Quieting the Eastern Front

LONDON – As the world drifts toward a new cold war, democracies and authoritarian states must determine what they want from and owe each other in order to enable constructive cooperation. Democracies cannot simply say that time is on their side, and that they need only hold firm to their principles for authoritarian regimes to collapse. It is easier to imagine the end of the planet than the demise of authoritarian rule.

The current flashpoint is Ukraine (although it easily could have been Taiwan). This “undeclared war” has been simmering since 2014, when the Euromaidan protests led to the ouster of Ukraine’s pro-Russian president, Viktor Yanukovych, and Russia’s subsequent annexation of Crimea and occupation of the eastern Donbas region. While the West accused Russia of illegally seizing another sovereign state’s territory, Russia claimed it was recovering part of the motherland.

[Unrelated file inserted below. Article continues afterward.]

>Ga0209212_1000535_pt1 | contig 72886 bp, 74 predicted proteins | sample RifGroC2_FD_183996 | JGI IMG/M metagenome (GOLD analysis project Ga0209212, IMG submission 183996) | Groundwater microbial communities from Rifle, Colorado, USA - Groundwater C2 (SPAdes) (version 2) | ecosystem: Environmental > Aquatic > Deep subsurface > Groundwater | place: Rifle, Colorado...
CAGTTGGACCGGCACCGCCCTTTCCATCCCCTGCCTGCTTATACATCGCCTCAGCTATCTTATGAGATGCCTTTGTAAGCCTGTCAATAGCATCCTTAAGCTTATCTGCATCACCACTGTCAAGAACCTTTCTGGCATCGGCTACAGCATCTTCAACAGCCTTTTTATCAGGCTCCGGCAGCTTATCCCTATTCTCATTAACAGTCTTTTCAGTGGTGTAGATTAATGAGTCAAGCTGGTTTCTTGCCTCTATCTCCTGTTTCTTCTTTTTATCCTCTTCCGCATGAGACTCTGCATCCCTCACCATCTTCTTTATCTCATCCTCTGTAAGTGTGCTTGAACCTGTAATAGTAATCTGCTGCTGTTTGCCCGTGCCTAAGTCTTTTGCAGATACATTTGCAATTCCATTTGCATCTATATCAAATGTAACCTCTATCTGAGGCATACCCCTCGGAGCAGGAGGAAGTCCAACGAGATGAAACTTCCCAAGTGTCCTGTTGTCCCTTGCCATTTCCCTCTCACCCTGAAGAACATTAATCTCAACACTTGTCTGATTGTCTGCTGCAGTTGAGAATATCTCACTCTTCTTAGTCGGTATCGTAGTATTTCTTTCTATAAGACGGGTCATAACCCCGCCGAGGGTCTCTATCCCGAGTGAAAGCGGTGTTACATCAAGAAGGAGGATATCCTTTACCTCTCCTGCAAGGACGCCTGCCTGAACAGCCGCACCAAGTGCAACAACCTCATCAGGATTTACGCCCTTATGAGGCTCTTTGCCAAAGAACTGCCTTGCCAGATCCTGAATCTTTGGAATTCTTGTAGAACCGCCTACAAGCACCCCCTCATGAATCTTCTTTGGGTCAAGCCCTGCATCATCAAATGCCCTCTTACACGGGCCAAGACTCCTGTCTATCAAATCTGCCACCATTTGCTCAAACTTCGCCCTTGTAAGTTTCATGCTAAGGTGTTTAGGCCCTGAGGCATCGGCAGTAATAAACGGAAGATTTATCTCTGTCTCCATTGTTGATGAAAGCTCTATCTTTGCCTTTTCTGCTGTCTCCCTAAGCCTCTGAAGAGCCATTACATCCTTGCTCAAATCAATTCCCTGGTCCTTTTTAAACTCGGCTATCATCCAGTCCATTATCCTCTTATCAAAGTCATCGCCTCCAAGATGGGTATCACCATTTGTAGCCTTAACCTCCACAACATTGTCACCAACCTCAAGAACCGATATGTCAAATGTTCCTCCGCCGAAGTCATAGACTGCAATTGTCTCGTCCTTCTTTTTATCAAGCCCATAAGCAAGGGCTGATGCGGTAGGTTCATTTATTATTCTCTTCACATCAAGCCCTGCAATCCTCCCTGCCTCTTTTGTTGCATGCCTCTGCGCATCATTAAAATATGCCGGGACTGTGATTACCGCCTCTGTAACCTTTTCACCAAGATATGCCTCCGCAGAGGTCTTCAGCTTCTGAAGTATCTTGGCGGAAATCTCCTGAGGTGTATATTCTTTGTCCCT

These opposing narratives reflect historical differences. Russian policymakers, and many ordinary Russians, have never inwardly acknowledged that their country lost the Cold War, because this would have meant accepting that between 1989 and 1991 the global balance of power shifted decisively in favor of the United States and its European allies.

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